The 1996 Personal Responsibility and Work Opportunity Reconciliation Act (PRWORA) authorized the Temporary Assistance for Needy Families (TANF) program. PRWORA stated four broad goals for TANF:
- Provide assistance to needy families so that children may be cared for in their own homes or in the homes of their relatives;
- End the dependence of needy parents on government benefits by promoting job preparation, work, and marriage;
- Prevent and reduce the incidence of out-of-wedlock pregnancies and establish annual numerical goals for preventing and reducing the incidence of these pregnancies; and
- Encourage the formation and maintenance of two-parent families.
As TANF is being reauthorized in 2002, an important topic of the ongoing discussions is whether the program is meeting the goals set out in PRWORA. To date, assessments of welfare reform have focused primarily on the work-based goals of TANF, documenting states’ efforts to increase work among TANF recipients, and the significant caseload declines that have followed. Less attention has been paid to marriage-related policies. This is due in part to the fact that states faced numerical targets with respect to work participation (i.e., the minimum work participation rates increased from 25 percent of families in 1996 to 50 percent in 2002). In addition, state efforts in the marriage policy area have not been systematically documented. Nonetheless, a number of states are engaged in a variety of activities that support marriage. Some of these focus specifically on TANF populations; others are more broad-based. To help inform the policy discussions, it is important to have a current picture of state-level policies to promote and support marriage.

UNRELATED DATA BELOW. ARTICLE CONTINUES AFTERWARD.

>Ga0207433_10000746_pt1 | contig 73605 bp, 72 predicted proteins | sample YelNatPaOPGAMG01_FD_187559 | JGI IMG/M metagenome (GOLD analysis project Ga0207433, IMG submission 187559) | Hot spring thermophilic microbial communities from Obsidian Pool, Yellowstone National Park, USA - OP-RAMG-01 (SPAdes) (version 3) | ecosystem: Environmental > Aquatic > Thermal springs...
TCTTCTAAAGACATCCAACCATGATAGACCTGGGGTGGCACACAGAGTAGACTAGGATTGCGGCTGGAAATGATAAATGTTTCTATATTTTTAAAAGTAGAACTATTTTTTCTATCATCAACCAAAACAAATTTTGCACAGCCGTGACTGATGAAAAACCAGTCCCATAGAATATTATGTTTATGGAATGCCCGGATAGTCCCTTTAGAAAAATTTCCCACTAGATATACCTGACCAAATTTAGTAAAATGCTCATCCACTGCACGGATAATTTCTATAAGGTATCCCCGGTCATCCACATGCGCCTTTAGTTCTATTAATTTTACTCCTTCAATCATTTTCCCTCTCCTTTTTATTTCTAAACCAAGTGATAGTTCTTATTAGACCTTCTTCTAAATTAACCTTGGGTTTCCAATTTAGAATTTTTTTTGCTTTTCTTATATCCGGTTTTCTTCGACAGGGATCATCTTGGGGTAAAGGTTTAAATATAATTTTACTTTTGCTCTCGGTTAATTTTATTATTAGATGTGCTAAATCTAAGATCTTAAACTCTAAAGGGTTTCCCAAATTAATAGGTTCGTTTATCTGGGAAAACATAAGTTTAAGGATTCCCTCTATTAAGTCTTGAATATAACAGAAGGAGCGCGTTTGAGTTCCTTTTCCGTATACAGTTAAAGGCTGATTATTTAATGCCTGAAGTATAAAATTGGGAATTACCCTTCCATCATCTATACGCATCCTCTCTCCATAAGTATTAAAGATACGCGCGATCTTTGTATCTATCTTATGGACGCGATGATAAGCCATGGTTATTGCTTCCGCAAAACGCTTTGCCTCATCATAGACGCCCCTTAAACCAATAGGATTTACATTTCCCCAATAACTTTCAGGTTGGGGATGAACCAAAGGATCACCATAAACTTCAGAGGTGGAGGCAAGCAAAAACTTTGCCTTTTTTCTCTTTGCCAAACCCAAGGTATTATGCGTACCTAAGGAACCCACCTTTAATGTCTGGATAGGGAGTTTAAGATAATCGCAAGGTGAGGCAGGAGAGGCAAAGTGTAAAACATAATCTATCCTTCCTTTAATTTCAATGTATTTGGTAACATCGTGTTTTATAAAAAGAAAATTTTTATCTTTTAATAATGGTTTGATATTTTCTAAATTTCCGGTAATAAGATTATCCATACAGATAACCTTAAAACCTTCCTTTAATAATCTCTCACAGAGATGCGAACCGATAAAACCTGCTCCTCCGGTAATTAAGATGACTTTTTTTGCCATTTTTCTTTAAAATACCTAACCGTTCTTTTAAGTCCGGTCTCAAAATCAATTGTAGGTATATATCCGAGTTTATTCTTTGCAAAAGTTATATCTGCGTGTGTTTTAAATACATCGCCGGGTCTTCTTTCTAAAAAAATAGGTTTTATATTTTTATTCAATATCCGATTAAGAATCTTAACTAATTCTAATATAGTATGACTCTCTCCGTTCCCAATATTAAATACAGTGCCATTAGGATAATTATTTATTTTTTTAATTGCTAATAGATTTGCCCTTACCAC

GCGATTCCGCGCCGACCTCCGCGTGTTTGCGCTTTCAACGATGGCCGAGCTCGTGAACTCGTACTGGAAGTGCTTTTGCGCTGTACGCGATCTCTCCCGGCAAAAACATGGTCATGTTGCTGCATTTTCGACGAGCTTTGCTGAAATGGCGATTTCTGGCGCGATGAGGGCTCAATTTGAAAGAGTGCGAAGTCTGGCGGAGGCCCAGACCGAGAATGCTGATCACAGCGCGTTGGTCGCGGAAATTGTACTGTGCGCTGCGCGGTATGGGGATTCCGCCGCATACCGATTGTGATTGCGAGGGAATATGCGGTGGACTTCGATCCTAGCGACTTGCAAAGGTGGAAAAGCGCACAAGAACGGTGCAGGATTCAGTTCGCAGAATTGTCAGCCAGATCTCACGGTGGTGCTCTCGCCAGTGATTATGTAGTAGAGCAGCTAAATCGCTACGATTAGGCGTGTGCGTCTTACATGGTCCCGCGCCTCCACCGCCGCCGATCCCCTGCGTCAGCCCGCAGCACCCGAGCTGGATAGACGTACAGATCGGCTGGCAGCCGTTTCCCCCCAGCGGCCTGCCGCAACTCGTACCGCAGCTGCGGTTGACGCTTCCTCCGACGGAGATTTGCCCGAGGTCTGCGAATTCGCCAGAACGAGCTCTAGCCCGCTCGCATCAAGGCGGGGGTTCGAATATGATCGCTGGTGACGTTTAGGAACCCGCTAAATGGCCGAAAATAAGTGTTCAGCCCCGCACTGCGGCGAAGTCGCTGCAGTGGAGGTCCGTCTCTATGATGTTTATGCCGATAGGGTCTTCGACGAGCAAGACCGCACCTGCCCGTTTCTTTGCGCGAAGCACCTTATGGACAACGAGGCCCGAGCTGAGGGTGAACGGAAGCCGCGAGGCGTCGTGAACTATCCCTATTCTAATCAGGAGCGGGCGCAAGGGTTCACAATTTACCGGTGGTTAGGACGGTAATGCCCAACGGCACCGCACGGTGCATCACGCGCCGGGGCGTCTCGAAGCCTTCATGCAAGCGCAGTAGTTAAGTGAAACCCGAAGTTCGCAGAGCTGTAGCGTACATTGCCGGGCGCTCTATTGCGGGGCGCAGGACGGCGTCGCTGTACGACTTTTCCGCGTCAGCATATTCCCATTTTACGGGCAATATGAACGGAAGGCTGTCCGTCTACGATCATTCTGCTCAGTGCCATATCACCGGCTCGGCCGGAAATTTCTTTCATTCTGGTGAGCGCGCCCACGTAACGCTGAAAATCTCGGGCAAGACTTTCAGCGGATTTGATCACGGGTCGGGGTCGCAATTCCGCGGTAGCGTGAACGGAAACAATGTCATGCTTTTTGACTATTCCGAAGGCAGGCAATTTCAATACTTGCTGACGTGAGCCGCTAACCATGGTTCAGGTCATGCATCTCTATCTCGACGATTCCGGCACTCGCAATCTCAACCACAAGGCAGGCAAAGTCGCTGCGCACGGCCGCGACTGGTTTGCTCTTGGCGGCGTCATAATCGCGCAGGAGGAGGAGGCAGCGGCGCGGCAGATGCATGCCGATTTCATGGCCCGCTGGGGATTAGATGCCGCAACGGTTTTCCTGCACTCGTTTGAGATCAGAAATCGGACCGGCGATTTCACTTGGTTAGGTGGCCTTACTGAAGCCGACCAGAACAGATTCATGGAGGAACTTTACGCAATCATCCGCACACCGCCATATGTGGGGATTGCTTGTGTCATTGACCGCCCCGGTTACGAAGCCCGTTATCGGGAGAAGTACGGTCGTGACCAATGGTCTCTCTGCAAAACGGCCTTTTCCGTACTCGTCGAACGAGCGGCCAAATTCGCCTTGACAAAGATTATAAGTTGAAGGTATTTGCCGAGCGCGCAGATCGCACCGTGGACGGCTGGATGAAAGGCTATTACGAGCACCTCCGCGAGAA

The Assistant Secretary for Planning and Evaluation (ASPE) funded this project to learn about the status of policies to support and promote marriage at the state level. We inventoried policies that were enacted and proposed both prior to PRWORA and after the law’s passage. The project did not examine specific programs operating in localities. Nor did it evaluate policies or make recommendations. This document inventories marriage policies in the 50 states and District of Columbia in 10 broad areas. The matrices in Attachment A provide additional detail.